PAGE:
To Everything There Is A Season


Take the storms in stride
Let the rains come
Feel the sunshine
Ride the waves
Mark the tides

Spring has officially begun and with it comes renewal and rebirth in the garden. As much as one tires of the dark, freezing days of winter, would we be so thankful and welcoming of spring if it were not for the season before? When something is present all the time, we tend not take the trouble to appreciate it on a regular basis. Just look how often we take the people we love for granted. Or the luxury of having not just running water but hot water when needed. Think how your penchant for iced tea would suffer without the easy abundance of ice within arms reach. How frequently we fail to be grateful for the daily necessities that make our lives so livable. Even more overlooked are those details like a friendly smile, a newly opened flower, freshly laundered sheets, early morning birdsong; things that though not entirely essential, lend joie de vivre to the dailiness of our lives.

And so it is with the propensity one sees these days to have the ever blooming rose, the eternally immaculate, “no maintenance” lawn, the ‘instant’ tree or best of all, the effortless vegetable garden. If anticipation itself is half the pleasure, then the well-timed rose completes it don’t you think? To expect eagerly and then applaud the flowers that bloom but for a specific span of time cannot in any way compare to what is in flower all the time. We simply get used to things till we no longer notice them. The local, sun ripened strawberries of late spring cannot be matched by those imported at other times of the year. If we had firework displays all the time, would the fourth of July still feel special and celebratory?
Everything has a season for good reason.

The high price of a pristine lawn and the harm to the environment can hardly be worth losing the earliest sources of nectar for bees and hummingbirds – the much maligned dandelion. Much is sacrificed in the effort to keep that lawn just so that ,we’ve forgotten the birthright of children and animals to play there, pick grass to make a whistle, bury a bone or other treasure, search for four-leaved clover without worry of the toxic effects of weed killers and pesticides.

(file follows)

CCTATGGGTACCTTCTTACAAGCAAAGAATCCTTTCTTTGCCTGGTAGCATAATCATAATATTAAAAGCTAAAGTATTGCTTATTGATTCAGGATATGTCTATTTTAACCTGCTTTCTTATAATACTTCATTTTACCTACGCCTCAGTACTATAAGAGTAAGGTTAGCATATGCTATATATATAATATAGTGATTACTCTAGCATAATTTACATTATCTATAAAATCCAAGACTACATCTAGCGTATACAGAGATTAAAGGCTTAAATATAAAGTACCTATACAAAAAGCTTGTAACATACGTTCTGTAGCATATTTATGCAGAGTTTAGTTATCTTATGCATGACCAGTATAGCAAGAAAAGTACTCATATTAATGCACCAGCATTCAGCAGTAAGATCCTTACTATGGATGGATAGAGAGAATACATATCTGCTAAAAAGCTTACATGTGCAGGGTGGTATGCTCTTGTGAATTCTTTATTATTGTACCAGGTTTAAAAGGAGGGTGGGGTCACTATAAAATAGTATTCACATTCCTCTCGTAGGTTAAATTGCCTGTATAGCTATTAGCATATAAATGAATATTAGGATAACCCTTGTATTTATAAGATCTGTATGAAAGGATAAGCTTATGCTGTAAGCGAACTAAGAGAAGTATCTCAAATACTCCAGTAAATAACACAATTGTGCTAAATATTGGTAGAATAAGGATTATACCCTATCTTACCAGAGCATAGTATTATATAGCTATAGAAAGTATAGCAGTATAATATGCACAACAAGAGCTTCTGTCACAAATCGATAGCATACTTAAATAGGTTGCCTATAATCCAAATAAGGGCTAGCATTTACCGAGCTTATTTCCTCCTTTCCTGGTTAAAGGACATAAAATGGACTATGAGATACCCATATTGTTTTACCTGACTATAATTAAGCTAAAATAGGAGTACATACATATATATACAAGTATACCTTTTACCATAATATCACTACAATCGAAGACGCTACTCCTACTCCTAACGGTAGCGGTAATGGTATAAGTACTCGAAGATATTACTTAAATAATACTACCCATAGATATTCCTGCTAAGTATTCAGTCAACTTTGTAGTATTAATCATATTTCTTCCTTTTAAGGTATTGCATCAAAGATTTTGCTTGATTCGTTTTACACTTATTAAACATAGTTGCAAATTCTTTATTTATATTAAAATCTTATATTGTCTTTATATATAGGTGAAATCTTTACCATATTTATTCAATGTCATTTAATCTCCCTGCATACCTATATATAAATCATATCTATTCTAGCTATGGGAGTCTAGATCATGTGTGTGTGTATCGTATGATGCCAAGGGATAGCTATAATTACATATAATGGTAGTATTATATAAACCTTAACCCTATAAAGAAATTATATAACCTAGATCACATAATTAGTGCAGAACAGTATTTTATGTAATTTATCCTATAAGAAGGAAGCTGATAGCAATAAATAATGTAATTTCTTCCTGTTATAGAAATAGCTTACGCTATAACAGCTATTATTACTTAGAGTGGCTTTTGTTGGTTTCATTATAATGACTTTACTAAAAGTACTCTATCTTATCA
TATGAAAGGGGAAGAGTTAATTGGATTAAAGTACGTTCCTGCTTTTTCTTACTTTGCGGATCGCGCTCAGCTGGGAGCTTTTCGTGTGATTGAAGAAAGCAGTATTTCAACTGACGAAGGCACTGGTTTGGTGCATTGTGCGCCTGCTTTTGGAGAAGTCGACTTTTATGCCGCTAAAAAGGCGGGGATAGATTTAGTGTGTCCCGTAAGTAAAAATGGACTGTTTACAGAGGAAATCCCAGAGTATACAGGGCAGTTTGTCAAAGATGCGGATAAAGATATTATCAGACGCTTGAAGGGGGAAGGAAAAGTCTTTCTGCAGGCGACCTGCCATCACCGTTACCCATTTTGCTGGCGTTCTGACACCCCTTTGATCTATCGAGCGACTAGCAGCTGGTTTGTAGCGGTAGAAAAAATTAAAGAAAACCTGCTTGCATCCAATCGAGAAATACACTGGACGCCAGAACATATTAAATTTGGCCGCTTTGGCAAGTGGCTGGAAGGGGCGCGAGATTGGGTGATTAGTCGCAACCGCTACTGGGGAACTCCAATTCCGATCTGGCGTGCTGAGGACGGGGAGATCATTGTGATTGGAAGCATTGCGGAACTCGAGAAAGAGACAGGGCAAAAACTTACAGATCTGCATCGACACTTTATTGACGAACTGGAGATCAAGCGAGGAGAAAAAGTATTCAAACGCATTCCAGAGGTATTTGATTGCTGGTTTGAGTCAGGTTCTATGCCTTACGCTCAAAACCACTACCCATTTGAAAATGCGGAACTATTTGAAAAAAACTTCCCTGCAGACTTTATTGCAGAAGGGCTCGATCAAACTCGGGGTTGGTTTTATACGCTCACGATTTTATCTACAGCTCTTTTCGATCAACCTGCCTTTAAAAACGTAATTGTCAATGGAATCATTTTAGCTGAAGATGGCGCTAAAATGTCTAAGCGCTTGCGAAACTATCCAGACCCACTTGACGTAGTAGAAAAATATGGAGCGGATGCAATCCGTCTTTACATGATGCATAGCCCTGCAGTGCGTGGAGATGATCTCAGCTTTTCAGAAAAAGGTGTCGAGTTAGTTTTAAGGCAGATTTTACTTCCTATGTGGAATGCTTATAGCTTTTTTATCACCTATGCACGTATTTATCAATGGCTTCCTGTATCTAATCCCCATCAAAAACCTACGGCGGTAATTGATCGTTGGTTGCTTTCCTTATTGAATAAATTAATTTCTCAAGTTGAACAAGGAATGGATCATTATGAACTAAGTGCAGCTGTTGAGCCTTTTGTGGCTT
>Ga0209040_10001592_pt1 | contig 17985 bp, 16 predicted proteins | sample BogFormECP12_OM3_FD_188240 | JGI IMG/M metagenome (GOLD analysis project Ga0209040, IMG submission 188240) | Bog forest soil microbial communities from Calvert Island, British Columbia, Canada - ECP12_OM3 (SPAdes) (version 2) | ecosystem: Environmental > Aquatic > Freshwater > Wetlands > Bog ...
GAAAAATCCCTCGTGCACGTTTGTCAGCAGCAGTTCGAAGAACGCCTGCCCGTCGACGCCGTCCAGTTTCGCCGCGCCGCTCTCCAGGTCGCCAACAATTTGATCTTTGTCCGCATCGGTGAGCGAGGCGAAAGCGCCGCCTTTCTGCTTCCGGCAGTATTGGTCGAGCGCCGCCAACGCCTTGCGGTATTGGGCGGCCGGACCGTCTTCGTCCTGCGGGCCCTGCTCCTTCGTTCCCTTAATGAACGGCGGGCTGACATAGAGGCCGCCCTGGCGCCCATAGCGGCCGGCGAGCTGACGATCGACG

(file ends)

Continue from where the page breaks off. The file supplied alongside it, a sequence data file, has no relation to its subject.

Disregard for the moment, the expense of planting a mature or almost mature tree ( they are called ‘trophy trees’). After all, if one has the funds, why must a person be judged for how they spend it. It the foregoing of the utter satisfaction of watching a young sapling evolve into an impressive tree that is the true waste. So what if it takes too long for a baby tree to become an adult tree? Would we not think it a pity if we missed out on the years it takes a man-child to become a man? Think about it. And then, with the money saved, a multitude of whips can be planted instead: to create an alley, a grove or an orchard.

What exactly is a low maintenance vegetable garden? Does that mean not enough care was given to the plants? Were the plants compelled to jockey for space with rampant weeds? Or maybe no sleep was lost when pests ate up a good portion of the crops. To get healthy, abundant vegetables, regular watering, weeding and organic pest control is de rigueur. Besides, if it were that easy, would you have the same pride when putting food cultivated by your own two hands on the family table? Gives one pause right?

Assuming one implements time and sweat saving practices, how then are those purloined hours spent? I’d be ecstatic if they were passed in noble pursuits like face to face conversations with family and friends, a pick up game with the kids, volunteering for community services or hardest of all, spending time being creative sans anything digital for assistance or company.

A better approach is to acknowledge that we are but small cogs in the big wheel of life. Invite the gifts that nature has bestowed upon us. Sunsets, rainbows, birds, butterflies, flowers, fruits, fall foliage, snow, rain, rivers and lakes, oceans, mountains, forests, prairie and, most precious of all, each other. There will be storms, droughts and the occasional locust invasion. Accept them. We’re meant to live in harmony with nature. Each day comes laden with its own pleasures, treasures and choices. Choose wisely and you will partake heartily of the day.

Lets make this a true beginning, an honest spring.

“A man’s children and his garden both reflect the amount of weeding done during the growing season.”- Anonymous

Wisteria

Wisteria


Bonica roses

Bonica roses


Ornamental grass

Ornamental grass


Asters

Asters


The good life

The good life


(c) 2013 Shobha Vanchiswar

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One thought on “To Everything There Is A Season

  1. I would like to see your language about the birthright of children and animals to play in grass, bury bones and search for four leafed clovers without fear of toxicity posted next to every display of weed killer and pesticides in the country. Bravo!!

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